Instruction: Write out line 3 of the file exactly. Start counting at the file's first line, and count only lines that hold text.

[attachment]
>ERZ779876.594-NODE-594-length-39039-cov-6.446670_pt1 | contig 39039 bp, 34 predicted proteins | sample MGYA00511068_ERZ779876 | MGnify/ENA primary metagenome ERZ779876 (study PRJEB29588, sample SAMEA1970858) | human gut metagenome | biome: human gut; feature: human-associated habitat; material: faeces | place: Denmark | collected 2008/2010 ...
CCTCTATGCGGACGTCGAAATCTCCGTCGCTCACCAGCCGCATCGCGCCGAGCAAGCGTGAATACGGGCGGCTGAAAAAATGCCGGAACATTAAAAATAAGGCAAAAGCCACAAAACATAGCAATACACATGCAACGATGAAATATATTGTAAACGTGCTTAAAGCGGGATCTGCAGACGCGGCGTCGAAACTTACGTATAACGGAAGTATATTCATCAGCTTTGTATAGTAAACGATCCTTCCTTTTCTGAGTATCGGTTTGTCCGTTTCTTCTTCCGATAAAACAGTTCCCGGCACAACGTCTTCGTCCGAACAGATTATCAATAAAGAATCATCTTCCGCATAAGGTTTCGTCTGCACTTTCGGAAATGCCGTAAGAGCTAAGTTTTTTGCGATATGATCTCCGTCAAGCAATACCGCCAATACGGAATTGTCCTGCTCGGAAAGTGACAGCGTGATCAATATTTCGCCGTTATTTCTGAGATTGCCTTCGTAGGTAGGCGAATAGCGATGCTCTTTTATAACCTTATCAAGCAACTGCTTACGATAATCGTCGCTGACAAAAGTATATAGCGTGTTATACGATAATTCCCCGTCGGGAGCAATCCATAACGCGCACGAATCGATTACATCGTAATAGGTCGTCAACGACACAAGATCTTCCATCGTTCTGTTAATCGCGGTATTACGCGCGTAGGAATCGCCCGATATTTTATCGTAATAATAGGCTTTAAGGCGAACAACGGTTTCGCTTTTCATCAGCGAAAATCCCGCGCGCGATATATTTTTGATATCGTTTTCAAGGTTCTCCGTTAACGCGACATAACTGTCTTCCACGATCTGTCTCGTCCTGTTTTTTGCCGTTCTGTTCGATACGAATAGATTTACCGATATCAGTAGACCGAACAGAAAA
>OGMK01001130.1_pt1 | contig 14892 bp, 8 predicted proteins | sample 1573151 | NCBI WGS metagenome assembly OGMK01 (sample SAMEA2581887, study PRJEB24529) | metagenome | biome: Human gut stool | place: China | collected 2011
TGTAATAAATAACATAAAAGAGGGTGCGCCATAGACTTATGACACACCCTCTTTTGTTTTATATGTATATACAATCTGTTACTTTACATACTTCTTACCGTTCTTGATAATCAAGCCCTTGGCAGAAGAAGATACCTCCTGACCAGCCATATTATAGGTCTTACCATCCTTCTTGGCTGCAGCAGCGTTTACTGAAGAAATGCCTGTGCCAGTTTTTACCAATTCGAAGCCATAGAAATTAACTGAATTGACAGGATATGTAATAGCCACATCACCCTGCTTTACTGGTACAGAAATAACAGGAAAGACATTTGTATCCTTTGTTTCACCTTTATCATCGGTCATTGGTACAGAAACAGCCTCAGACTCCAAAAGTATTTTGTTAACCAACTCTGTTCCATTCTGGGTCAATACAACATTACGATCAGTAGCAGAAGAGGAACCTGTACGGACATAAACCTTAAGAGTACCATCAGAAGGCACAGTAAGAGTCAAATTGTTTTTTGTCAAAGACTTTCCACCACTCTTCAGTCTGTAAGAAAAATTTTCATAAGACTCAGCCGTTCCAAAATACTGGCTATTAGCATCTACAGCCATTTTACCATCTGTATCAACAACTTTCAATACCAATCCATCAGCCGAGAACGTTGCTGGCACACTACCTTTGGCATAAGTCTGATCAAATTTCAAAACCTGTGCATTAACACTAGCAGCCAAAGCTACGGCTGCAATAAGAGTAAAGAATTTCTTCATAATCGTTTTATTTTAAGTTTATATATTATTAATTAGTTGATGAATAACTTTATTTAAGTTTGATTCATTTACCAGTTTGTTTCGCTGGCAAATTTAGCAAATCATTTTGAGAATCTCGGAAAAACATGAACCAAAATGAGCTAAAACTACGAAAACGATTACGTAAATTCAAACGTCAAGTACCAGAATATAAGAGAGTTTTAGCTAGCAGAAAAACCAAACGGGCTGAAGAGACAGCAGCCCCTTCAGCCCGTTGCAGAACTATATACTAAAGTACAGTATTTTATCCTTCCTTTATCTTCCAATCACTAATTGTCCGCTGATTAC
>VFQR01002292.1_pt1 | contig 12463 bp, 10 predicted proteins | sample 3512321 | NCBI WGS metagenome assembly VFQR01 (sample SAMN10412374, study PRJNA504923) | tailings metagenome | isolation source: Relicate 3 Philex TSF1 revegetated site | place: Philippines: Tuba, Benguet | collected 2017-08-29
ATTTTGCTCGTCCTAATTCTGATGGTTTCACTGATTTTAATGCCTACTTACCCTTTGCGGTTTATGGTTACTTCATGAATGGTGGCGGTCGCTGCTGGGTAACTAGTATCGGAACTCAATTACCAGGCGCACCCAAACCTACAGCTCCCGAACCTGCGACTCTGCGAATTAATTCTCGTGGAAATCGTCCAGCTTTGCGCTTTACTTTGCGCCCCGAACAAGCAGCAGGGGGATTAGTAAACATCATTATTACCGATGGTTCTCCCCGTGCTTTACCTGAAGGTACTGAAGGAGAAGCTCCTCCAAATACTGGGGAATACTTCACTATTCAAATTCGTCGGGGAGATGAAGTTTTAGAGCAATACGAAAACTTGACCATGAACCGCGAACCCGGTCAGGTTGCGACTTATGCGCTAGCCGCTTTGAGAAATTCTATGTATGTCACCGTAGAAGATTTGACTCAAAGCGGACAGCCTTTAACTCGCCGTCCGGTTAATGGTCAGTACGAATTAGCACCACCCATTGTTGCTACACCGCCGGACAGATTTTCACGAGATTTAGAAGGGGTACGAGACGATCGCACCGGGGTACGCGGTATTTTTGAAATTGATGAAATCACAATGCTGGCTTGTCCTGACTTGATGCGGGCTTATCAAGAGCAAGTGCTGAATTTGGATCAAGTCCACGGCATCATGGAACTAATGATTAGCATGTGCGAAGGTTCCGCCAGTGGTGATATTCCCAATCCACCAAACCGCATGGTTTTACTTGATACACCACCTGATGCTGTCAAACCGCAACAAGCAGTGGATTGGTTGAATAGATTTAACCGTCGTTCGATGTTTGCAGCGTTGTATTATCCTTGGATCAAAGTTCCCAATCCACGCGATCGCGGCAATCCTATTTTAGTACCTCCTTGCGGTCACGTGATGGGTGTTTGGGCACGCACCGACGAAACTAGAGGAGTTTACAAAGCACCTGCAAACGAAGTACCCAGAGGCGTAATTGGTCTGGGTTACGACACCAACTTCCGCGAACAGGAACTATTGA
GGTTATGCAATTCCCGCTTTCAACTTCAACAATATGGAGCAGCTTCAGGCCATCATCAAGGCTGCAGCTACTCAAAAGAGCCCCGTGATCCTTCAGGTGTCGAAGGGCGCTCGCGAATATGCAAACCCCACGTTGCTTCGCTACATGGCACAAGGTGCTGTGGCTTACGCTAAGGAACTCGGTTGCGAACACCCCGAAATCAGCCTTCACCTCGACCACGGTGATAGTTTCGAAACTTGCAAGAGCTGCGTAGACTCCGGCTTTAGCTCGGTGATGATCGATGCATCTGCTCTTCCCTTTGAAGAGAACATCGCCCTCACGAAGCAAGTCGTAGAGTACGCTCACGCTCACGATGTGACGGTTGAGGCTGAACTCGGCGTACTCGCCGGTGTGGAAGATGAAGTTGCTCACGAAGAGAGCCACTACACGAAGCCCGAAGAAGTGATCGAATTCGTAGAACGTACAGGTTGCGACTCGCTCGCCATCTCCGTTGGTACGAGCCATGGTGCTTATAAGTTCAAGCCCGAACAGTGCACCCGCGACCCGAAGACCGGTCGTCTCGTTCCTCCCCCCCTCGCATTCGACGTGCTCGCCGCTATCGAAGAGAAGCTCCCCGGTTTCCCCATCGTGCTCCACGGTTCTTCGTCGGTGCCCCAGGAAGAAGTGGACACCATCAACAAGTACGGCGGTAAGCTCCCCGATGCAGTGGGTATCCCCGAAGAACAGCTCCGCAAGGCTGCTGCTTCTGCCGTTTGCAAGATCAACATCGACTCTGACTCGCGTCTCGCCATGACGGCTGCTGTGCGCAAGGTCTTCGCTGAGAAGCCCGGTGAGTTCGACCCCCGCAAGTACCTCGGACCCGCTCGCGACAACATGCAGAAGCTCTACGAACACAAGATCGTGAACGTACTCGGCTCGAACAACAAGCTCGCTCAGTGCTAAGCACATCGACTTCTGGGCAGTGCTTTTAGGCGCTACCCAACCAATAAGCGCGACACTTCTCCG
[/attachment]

>OGMK01001130.1_pt1 | contig 14892 bp, 8 predicted proteins | sample 1573151 | NCBI WGS metagenome assembly OGMK01 (sample SAMEA2581887, study PRJEB24529) | metagenome | biome: Human gut stool | place: China | collected 2011